Recently I read a post on LinkedIn where somebody was asking what key metrics companies are looking for in order to develop (or provide financing to) a new mining project. It’s more than just a project having a good NPV or IRR. They are also looking at how difficult it is to achieve the targeted NPV.
Mining companies are always on the hunt for new projects to grow their cashflows. They would all like to find the “perfect” project; one with ideal conditions and great attributes.
However those perfect projects likely don’t exist anymore, if they ever even did.
Consequently companies must be willing to accept some potential flaws (or risks) in their go-forward projects.
The question is what flaws are they willing to accept and how far away from the ideal situation are they willing to go.
What makes a perfect project?
If one could envision a perfect mining project, what might it look like? Here are some attributes that one would want to see (in random order). If a project had 100% of these, it would be a fantastic project.
A high grade ore orebody
A large reserve and long mine life to ride out commodity price cycles
Low operating cost
Low cash cost, in the bottom quartile of costs
Well defined ore zones, allowing simple mining with low dilution
A geotechnically competent rock mass
Clean and straightforward metallurgy
Consistent and straightforward permitting regulations
A stable government and stable fiscal regime
Safe security conditions for site personnel
High NPV and high IRR
No acid runoff issues from waste products
Stable tailings disposal conditions
Readily available local workforce / local power supply / good water supply
Favorable local community and stakeholder support
Other readers may have more attributes that they would like to see if asked to theorize “What constitutes a perfect mining project?”
Take off the promoter hat
Now take an honest look at some recent (or past) projects that you have been involved with. How many of the perfect attributes listed above would be represented? It would be surprising to see them all checked off. Unfortunately that means certain flaws (risks) must be accepted when developing a project.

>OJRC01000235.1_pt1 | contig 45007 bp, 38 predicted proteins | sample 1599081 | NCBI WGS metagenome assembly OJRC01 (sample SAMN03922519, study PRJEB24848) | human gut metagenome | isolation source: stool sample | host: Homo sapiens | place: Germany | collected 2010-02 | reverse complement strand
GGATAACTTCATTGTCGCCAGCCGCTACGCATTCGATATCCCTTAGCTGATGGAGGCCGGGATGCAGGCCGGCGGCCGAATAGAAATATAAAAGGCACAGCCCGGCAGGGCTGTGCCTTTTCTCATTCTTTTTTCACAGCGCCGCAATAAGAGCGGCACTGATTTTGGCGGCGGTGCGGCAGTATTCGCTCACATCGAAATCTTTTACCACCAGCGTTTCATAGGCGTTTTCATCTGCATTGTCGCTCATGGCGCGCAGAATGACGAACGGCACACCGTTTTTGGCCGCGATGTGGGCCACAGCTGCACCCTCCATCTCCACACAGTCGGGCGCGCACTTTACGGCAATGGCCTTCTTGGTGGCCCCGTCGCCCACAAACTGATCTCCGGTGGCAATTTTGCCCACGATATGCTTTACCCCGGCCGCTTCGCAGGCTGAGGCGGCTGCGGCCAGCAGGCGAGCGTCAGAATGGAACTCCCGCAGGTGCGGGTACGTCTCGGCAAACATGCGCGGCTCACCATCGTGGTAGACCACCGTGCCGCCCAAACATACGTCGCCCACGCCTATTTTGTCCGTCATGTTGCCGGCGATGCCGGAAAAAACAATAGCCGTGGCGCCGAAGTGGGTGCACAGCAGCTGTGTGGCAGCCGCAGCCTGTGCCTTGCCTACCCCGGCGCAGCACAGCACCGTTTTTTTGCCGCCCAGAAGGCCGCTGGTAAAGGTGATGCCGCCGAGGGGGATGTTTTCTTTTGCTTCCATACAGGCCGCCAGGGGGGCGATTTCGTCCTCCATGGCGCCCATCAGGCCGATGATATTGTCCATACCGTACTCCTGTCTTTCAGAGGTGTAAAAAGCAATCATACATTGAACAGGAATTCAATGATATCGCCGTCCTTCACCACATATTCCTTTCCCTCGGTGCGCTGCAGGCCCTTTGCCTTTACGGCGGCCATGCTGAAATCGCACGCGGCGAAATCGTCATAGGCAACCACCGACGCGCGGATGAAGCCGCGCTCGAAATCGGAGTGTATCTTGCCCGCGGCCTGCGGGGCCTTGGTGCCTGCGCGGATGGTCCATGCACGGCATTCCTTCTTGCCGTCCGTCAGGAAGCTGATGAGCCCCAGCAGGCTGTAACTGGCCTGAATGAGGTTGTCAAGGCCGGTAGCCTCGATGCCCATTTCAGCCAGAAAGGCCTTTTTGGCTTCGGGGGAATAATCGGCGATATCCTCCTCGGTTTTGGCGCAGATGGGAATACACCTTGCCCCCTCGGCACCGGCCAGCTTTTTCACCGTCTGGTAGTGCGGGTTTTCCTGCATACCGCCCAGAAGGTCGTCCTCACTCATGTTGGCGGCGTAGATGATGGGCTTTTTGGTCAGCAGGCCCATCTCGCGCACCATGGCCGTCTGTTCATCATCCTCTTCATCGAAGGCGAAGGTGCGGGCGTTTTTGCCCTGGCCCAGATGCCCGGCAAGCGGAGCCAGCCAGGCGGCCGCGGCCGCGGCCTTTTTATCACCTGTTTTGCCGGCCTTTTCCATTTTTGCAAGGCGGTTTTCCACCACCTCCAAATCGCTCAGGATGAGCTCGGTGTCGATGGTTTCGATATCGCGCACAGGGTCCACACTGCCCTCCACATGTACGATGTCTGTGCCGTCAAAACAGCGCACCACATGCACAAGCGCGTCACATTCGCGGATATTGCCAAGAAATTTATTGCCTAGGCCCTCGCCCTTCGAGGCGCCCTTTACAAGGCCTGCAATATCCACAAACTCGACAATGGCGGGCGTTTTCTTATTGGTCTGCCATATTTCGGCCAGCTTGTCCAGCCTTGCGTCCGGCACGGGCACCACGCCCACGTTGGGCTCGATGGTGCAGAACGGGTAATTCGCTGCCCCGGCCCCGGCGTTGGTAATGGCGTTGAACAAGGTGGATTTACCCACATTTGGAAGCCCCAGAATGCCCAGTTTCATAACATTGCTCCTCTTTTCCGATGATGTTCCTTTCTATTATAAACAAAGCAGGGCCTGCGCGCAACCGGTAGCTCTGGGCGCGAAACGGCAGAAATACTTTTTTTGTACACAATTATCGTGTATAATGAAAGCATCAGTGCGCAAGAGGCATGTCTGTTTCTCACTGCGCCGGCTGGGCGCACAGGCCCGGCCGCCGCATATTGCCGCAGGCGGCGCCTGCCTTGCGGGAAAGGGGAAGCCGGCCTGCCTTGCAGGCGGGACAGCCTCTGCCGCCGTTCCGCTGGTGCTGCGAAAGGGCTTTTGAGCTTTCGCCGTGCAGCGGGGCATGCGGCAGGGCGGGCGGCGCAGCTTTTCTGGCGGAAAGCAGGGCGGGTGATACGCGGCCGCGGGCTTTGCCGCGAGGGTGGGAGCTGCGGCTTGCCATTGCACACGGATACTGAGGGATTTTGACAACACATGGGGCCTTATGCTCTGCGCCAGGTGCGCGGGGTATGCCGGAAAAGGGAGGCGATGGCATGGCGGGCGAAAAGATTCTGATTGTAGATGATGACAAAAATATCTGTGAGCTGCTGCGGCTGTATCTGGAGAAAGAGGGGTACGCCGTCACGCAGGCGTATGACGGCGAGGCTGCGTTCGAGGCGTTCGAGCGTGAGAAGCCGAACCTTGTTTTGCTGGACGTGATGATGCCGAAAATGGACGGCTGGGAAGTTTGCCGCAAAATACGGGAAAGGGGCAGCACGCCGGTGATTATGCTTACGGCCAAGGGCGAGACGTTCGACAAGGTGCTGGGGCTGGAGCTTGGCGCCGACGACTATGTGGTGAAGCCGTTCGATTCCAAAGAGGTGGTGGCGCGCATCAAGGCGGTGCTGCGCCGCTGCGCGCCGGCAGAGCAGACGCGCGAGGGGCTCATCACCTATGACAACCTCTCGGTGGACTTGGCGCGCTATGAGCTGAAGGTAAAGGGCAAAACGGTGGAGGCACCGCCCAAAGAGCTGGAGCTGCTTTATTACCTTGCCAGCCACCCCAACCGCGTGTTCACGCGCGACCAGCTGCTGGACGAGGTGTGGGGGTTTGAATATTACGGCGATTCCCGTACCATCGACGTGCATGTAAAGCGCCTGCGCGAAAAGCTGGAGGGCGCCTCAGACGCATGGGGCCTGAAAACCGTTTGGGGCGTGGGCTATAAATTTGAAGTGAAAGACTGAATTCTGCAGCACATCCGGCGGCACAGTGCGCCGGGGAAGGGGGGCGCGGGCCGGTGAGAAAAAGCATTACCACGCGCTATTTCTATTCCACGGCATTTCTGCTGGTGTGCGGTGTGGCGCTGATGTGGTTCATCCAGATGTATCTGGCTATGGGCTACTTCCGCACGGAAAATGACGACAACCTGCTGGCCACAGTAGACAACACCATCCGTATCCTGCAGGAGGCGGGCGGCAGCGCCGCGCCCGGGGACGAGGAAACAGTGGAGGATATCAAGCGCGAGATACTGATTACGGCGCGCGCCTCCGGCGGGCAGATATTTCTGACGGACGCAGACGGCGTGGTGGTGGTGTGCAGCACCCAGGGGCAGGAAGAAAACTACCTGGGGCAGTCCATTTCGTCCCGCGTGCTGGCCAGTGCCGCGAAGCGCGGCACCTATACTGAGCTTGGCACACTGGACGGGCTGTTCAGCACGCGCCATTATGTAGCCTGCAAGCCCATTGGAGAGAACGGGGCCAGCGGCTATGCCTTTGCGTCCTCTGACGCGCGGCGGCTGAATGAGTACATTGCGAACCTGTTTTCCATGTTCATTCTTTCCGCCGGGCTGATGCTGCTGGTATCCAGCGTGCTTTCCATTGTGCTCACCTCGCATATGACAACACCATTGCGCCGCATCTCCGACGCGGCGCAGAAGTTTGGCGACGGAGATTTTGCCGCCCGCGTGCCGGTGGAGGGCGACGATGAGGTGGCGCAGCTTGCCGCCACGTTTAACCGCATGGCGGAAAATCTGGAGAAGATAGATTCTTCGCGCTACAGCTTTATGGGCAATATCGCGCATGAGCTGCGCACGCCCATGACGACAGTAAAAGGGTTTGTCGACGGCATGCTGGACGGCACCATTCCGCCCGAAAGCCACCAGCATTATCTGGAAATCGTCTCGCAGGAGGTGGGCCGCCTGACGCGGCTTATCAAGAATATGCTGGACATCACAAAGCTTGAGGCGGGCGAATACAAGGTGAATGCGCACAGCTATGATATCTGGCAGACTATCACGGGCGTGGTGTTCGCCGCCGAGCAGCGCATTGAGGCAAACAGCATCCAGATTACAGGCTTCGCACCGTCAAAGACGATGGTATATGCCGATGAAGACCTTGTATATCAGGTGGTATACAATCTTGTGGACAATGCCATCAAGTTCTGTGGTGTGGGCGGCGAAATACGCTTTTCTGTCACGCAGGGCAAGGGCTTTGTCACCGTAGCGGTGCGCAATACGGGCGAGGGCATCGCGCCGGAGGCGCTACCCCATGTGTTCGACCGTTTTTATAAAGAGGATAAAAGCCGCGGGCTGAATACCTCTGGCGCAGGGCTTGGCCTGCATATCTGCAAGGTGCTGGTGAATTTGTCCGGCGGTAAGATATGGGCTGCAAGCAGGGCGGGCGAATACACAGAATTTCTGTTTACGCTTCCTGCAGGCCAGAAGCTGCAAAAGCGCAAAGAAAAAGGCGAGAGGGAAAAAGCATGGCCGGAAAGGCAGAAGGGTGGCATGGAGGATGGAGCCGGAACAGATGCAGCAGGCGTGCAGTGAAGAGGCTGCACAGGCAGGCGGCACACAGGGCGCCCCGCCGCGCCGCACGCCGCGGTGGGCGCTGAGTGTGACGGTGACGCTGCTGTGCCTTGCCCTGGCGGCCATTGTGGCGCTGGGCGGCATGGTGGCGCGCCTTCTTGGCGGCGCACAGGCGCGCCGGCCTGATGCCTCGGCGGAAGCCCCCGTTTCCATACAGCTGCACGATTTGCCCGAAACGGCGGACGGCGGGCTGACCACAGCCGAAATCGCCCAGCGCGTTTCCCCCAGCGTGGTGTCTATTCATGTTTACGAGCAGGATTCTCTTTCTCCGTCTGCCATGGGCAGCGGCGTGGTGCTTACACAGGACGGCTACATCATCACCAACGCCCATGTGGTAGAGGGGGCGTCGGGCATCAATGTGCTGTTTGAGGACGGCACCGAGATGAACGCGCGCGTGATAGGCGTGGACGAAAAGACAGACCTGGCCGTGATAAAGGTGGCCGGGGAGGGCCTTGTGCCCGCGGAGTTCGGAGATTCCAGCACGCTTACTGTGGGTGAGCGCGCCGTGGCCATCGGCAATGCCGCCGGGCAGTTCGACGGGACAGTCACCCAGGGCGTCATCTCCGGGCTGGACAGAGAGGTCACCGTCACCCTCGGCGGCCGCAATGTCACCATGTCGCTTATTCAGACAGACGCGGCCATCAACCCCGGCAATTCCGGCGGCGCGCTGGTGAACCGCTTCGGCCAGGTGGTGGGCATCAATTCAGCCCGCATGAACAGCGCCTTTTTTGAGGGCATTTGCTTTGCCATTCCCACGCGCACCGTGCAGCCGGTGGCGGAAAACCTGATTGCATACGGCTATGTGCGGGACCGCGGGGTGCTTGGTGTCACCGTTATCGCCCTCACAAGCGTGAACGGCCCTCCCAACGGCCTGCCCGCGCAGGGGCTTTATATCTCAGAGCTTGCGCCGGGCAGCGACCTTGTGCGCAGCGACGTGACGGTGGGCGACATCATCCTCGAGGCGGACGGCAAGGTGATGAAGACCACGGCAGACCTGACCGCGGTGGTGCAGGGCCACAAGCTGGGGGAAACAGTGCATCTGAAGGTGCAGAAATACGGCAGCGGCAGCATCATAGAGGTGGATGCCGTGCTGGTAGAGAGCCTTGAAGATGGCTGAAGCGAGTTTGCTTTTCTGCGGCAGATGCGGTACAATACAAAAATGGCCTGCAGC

Each company (or financier) will have their vision as to which attributes are “must have” and which ones are “nice to have”.
But we have risk tools
There are many risk tools available to help in evaluating the potential flaws in a project. Unfortunately these tools don’t make the decisions for management.
Risk based Monte Carlo analysis requires management to pre-define the magnitude of the risks and then decide upon what probability of success is acceptable. Real option analysis or decision trees or Kepner-Tregoe are examples of other tools that can help in the decision making process.
Ultimately risk is risky. Management must make the go/no-go decision regardless of how many probabilistic histograms and tables they have generated. A 90% chance of success still means there is a 10% chance of failure. The probability of failure may be low, but it is not zero.
It would be interesting to examine recent failed projects to define the cause(s) of failure. One could then see if the cause was something that was pre-determined as a risk, either as a small risk or a large risk. Perhaps the cause was something that management felt could be mitigated or perhaps it was something viewed as highly unlikely. No doubt that successful projects also had risks, which were either mitigated or which (luckily) never occurred.
Well done Ken.
I’ve always felt the biggest risk in any project is the resource model. Almost all projects miss on capital and operating costs but manage to survive despite these issues. Throughput and recovery problems can be fixed, albeit at considerable extra expense. But once the metal is placed in the ground no one can add to or subtract from it. I’ve seen several projects go South because of inaccurate resource estimates…both tonnes and grade. There is no fix for that so it needs to be an accurate representation of reality to make a project successful.
Not mentioned is availability of water. This is becoming an important issue in some countries, although not so much in Canada.
Another survival issue is whether a mine can generate enough cash to pay the bills and also pay interest on debt. I’ve seen several situations where mines could pay the bills but could not make debt and interest payments.
Good points. Projects that don’t have a certainty in cashflow may be due to various reasons (grade, recovery, etc). A decrease in metal price is not a part of the project itself, however if the grades or costs are marginal then it cannot tolerate a price decrease. That’s one of the risks that some projects must either live with or not be put into production.
I do mention water supply in the second to last bullet, along with power and labour.